For our first 12 print issues, you’ve had to wait for the launch party to sneak a peek at what’s inside. But seeing that 13 is a lucky number and our Issue 13 comes out at the start of 2013, a most auspicious year, it’s time that you caught a lucky break. Therefore, we’ve set it up so that you can preview the text of two pieces in advance. And, unwilling to leave things entirely to chance, we’ve armed you with cheat sheets, as well.
All you need to do is turn to our Winter 2013 Doubt issue page, where we present the complete table of contents, and click on two highlighted items. Those are Laura Shovan’s “Editor’s Notes” and the Clarinda Harriss poem. Then see what these two literary ladies have to say about that in the sections below.
Of course, if you’re one of those rare individuals who’s completely comfortable with uncertainty and doesn’t doubt his or her ability to make it to the launch, we wouldn’t want to spoil any surprises. Simply skip what’s written here and head straight for Oliver’s Carriage House this Saturday, where we’ll be sure to save you a good seat.
Your Cheat Sheet for “Editor’s Note”
Necessity may be the mother of invention, but doubt is the agent of change.
In our 13th issue, 30 writers and artists examine the role that doubt plays in marriage, religion, art and identity. Doubt can be triggered by small moments such as watching a handyman at work fifteen feet in the air [i] as often as it comes from the force of a failing marriage [ii] or a tsunami’s destructive power [iii].
There are those who live in a perpetually agnostic state, calling into question everything from religion and community to the self and one’s perception of reality [iv]. For these doubters, something as simple as a taste of honey harvested from a backyard hive can be enough to restore faith in society [v].
Human culture would not evolve without such proof-seeking minds. If nobody questioned status quo thinking about how the autistic mind works [vi], what it means to be a painter in 2013 [vii] or who created a Renaissance masterpiece [viii], human history could not move forward. Whether the results are “correct” or not, the process of change begins when one doubter pulls apart what is accepted and puzzles together facts and observations to create a new theory.
The product of doubt, whether one has scrutinized a childhood memory [ix] or re-envisioned a character from the Bible [x], must be a new way of looking at the world. Our hope is that you, the reader, will engage in the inter play between doubt and change as you read this issue of Little Patuxent Review [xi].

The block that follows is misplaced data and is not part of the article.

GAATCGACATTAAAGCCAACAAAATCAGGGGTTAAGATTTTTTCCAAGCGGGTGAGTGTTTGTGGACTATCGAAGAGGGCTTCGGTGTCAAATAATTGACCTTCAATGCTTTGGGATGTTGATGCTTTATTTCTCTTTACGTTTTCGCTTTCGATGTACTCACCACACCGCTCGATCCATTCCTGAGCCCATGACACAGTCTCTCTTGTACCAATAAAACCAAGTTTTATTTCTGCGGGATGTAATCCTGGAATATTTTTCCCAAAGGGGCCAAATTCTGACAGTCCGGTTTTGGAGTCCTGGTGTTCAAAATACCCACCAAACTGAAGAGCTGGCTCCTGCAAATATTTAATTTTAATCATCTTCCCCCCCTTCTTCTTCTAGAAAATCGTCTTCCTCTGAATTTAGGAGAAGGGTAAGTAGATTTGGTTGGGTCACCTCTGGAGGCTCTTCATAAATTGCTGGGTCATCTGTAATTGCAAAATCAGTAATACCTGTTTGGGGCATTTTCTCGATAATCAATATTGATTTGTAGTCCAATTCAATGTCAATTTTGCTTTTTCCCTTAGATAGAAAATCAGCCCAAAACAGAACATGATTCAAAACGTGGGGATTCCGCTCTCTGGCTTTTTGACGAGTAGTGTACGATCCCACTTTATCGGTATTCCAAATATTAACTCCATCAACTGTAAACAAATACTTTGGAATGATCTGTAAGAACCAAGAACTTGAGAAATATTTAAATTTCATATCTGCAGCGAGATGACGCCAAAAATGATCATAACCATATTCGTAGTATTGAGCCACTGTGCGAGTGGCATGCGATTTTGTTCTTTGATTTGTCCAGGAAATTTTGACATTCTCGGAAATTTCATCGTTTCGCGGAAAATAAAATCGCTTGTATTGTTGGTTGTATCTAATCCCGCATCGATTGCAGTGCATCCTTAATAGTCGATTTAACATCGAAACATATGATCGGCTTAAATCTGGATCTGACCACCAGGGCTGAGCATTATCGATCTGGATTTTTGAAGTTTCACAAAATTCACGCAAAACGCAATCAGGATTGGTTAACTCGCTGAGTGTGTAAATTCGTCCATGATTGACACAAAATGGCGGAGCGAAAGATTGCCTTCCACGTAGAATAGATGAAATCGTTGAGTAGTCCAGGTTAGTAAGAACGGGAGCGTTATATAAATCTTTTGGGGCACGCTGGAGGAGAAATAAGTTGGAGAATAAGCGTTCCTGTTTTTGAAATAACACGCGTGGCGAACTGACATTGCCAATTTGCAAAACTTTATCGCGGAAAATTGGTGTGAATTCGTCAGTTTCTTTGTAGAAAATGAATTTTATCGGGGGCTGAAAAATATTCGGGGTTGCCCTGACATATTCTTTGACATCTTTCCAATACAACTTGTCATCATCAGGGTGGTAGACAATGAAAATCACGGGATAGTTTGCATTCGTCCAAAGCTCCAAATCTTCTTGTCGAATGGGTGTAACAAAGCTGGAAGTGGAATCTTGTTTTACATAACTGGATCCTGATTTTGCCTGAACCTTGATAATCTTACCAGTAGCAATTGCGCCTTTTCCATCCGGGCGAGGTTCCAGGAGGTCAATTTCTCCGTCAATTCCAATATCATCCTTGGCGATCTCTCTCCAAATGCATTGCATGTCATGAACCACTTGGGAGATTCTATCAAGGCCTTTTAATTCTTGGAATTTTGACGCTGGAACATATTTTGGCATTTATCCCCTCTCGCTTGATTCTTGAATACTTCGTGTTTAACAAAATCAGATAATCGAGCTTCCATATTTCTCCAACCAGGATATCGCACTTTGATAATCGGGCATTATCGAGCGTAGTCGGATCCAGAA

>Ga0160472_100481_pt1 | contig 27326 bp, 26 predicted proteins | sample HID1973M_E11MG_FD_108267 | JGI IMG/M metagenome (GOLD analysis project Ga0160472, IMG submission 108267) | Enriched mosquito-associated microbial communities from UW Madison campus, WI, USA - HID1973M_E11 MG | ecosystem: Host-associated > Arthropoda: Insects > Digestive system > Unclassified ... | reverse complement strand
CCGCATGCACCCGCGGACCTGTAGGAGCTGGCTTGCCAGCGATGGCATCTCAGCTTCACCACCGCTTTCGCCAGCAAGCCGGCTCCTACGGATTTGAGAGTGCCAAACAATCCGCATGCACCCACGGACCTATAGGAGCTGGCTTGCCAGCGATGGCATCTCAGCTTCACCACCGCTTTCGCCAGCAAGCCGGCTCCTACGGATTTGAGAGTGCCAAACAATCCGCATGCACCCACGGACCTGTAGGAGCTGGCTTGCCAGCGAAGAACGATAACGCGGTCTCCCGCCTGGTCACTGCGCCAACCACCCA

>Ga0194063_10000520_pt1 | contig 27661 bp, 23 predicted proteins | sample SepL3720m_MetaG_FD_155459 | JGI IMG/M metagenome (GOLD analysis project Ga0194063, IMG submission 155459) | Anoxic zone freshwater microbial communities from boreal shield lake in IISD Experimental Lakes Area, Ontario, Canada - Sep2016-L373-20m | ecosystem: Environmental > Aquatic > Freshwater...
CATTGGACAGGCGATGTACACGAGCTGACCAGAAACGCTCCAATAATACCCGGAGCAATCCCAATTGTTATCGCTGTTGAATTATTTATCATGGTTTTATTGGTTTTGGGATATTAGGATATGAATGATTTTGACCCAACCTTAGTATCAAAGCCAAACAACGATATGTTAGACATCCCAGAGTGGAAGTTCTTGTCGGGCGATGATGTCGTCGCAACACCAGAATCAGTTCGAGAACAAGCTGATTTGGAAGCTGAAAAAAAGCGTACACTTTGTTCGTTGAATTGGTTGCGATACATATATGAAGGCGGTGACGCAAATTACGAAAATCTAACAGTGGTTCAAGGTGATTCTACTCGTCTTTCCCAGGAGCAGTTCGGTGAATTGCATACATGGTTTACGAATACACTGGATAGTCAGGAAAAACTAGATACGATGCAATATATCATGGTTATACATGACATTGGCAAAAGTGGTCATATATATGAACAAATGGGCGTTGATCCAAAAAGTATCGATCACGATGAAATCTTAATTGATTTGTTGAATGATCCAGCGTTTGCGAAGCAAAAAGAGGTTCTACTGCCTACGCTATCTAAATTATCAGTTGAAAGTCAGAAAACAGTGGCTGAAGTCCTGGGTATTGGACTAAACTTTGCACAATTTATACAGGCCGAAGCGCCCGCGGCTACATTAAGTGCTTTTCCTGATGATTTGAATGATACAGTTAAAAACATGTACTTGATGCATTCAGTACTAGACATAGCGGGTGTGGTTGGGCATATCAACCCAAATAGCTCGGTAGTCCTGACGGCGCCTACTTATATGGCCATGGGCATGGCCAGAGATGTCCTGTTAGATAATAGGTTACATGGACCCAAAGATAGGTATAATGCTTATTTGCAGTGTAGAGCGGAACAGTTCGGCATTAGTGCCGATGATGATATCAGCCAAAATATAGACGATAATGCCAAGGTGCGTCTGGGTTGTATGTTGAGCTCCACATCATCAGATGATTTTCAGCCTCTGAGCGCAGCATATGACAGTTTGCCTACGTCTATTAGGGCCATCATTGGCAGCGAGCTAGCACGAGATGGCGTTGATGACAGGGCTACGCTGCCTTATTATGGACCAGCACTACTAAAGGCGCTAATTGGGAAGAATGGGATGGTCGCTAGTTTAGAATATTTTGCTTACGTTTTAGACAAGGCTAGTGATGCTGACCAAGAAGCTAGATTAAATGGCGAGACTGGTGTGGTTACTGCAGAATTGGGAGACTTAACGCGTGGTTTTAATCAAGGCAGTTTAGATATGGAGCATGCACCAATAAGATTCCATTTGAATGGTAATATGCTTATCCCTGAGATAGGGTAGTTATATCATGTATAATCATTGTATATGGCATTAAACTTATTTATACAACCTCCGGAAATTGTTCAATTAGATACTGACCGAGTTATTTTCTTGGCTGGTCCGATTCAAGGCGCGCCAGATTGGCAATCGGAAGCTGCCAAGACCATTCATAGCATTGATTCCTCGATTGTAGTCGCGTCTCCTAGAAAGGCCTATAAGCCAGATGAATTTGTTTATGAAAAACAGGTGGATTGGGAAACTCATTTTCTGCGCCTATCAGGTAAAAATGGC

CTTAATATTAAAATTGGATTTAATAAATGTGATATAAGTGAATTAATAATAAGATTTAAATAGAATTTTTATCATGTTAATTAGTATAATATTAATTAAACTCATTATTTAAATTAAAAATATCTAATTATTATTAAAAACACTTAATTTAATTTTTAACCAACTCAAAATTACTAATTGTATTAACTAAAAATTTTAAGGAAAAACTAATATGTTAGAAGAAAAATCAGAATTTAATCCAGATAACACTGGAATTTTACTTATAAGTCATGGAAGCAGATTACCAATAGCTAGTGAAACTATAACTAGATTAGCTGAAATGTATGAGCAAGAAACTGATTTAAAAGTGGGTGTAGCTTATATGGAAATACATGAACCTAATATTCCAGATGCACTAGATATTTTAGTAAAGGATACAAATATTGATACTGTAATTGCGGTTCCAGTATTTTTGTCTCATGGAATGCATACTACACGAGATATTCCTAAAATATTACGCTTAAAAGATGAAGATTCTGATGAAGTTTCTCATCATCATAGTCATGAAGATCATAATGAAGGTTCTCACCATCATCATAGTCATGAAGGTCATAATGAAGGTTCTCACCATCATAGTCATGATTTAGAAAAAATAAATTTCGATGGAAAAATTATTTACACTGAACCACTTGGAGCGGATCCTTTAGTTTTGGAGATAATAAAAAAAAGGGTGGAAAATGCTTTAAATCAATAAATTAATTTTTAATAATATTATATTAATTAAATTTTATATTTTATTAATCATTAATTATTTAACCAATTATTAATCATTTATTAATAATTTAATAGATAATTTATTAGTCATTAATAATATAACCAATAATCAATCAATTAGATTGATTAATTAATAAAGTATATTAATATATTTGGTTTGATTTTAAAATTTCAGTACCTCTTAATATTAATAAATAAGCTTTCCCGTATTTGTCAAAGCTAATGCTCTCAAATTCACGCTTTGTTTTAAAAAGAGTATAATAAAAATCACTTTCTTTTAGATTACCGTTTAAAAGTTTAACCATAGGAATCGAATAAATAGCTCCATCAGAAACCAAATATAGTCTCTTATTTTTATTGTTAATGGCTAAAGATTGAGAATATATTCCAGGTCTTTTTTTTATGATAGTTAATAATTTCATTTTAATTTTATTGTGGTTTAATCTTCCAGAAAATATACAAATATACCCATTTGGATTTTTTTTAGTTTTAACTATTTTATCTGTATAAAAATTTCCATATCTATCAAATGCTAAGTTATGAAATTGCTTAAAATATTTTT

— Laura Shovan
…And another for “Blasphemy is the Child of Faith and Doubt”
Because of or despite the fact that I come from agnostic–Quaker/atheist–Episcopalian parents, I have always been obsessed with the what-ifs implicit in biblical lore. And I have always been fascinated by the much underrated or downright dissed female leads in that lore–Eve, Lilith and, of course, Mary Magdalene, who I have known since childhood was the wife of Jesus. (What is UP with a few current scholars acting as if they had just discovered that Jesus was married?) In addition, I love to re-tell old stories with some crucial part left out–like, suppose Cinderella got zapped to the ball WITHOUT THE DRESS? In a poem written years ago and published in Sybil-Child, I envisioned her standing ragged and astonished at the top of the stairs descending into the ballroom, then pulling off her filthy kitchen togs. Standing there gorgeously naked. No wonder the Prince fell for her.
— Clarinda Harriss
[i] Award-winning poet and children’s author Jacqueline Jules makes her first appearance in LPR with the poem “Standing in the Air.” It explores the way in which everyday moments, in this case observing someone repair a roof, can create self-doubt. Jules uses dialogue to establish the character of the workman, which contrasts with that of the speaker. (p. 50)
[ii] The short story “Mediation” by Lisa Lynn Biggar was submitted for our Summer 2012 Audacity issue, but Fiction Editor Jen Grow felt that the piece was a better fit for the current theme. Biggar uses dramatic irony to explore a modern love triangle. (p. 70)
[iv] There are several pieces in this issue that examine the nature of reality and how it affects views of the self. I particularly like the use of pop culture detail in Kim Jensen’s poem “Perimeter.” (p. 45)
[v] Cynthia Grier Lotze’s timely poem “When You Began Keeping Bees” is filled with sensory images. Home beekeepers in our local community, Howard County, Maryland, recently won a battle against a zoning law that limited backyard beekeeping. (p. 80)
[vi] Lauren Camp’s poem “The Dam of Asperger’s” uses spacing and other form elements to mirror the difficulties a teacher or parent might face communicating with a child on the autism spectrum. (p. 46)
[viii] In the first LPR essay featuring a classical work of art, Michael Salcman posits an alternate “author” of The Walter’s Art Museum’s masterpiece, The Ideal City. (p. 35)
[ix] This issue includes several pieces in which contributors view a childhood experience through the lens of adulthood. Check out P. Ivan Young’s “Nerf Football,” one of a series of poems about urban childhood friends, and Bruce Alford’s evocative prose poem “What to Leave Out.” (pp. 27 and 68)
[x] Frequent contributor Clarinda Harriss acts as a voicebox for the biblical characters Eve, Lilith and Mary Magdalene in her three-part poem “Blasphemy is the Child of Faith and Doubt.” (p. 66)